The French press increasingly was reporting links between Islamic fundamentalist groups and classic, far-right European anti-Jewish organizations. In August 1987, the International Herald Tribune reported from Paris that "Francois Genoud, pro-Nazi Swiss banker living in Lausanne, . . . who has been named several times in the French press as the trustee of the 'Nazi war chest,'" had been a contact of Wahid Gordji, an official in the Iranian embassy in Paris, who was implicated by a French court in bombing attacks that killed 13 persons in Paris in 1986. Those attacks allegedly were carried out by a pro-Iranian Islamic fundamentalist terrorist network. Gordji also had paid for the publication of a mail order catalog advertising neo-Nazi books, the newspaper reported.

In 1982, Genoud acknowledged to a Lausanne newspaper that he had writer David Irving, who has no formal academic training in history, but claimed that there were no gas chambers, the Hitler knew nothing about death camps, and that fewer than one million Jews died in the war. He once claimed that Anne Frank's diary was a fake. "David Irving was asked about Genoud," says Gerry Gable, editor of Searchlight, an international anti-fascist magazine based in London. "And Irving said, 'Oh, I've known Genoud for many years, we're very good friends. Ah, there's an interesting man--a banker for the movement.'" Irving and Genoud later had falling out, over translation rights to the Goebbels diaries. But Genoud's propaganda campaign survived him, and his pro-Nazi successors have gone high-tech, making Holocaust-denial and neo-Nazi literature widely available on the Internet.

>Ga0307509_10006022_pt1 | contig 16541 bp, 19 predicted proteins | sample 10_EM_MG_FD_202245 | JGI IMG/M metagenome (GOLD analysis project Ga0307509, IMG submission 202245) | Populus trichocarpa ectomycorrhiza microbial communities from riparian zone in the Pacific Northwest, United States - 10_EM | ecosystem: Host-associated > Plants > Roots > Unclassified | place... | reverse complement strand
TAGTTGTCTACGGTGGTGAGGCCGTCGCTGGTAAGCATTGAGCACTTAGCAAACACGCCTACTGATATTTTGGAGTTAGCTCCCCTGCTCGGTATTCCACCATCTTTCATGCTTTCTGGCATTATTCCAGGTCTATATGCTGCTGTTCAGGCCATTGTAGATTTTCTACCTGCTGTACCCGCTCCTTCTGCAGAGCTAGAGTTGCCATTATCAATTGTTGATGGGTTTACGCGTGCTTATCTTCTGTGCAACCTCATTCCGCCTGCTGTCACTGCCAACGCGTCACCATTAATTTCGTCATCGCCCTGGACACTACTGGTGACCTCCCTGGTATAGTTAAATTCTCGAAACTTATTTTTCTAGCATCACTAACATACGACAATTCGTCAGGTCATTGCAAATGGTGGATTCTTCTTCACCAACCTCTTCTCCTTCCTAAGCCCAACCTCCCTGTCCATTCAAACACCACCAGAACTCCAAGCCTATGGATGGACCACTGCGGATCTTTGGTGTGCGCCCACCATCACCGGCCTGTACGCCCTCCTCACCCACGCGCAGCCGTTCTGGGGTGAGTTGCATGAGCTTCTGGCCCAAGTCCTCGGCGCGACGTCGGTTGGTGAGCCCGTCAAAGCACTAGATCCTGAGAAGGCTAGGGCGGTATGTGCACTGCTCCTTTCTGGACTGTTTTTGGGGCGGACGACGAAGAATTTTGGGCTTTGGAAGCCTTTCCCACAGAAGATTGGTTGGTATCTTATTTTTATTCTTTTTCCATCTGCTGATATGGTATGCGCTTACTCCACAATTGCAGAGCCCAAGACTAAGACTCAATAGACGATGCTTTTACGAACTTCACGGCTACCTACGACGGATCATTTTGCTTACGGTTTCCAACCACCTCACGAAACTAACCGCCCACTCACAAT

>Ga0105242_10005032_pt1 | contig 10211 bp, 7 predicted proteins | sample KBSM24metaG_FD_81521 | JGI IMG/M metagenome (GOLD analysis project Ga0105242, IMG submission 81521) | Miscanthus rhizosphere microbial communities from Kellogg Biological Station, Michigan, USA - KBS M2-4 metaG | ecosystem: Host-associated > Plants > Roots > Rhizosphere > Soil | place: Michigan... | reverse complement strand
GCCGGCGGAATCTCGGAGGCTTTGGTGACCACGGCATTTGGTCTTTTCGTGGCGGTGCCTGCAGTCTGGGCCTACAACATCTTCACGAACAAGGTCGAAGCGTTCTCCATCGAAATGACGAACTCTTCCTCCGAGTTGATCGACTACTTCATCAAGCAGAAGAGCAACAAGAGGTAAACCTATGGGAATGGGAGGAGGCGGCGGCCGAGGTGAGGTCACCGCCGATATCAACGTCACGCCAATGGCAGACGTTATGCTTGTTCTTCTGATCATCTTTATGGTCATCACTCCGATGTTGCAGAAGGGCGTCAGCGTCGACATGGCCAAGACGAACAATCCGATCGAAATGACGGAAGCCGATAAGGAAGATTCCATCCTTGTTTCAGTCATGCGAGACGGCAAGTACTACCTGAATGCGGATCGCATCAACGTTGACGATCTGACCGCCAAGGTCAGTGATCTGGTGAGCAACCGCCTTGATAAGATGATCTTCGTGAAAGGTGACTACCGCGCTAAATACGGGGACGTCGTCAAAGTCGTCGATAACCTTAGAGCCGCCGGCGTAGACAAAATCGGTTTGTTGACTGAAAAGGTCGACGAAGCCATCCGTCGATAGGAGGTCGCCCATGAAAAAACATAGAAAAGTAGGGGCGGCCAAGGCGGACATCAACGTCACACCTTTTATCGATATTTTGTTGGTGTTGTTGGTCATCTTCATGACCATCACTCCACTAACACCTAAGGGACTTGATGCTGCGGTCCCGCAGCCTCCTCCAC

"He was not a person who was hung up on whether one was left-wing or right-wing, just anyone who was against Israel," says American journalist Martin Lee, who accompanied Coogan in the 1986 interview of Genoud and vividly recalls the meeting in Lausanne.

"The guy was a fanatic," says Lee. "From the first moment that he appeared and extended his hand for a handshake, he reeked of fanaticism. He came forward and clicked his heels in a sort of a Nazi heel-clicking mode, extended his hand and announced very proudly, 'I am Francois Genoud.'"

Genoud had agreed to meet with Lee and Coogan on the condition that they neither tape him nor quote him in an article. The well-dressed Genoud drove Lee and Coogan to the Beau Rivage, a luxury hotel in Lausanne overlooking Lake Geneva, where they sat down for a drink and conversation. "Clearly Genoud commanded the respect of the people in the hotel," says Lee. "He snapped his fingers, and people came running. Clearly he was perceived by others as a man of influence." Genoud refused to discuss his work, but spoke excitedly for 90 minutes about his politics.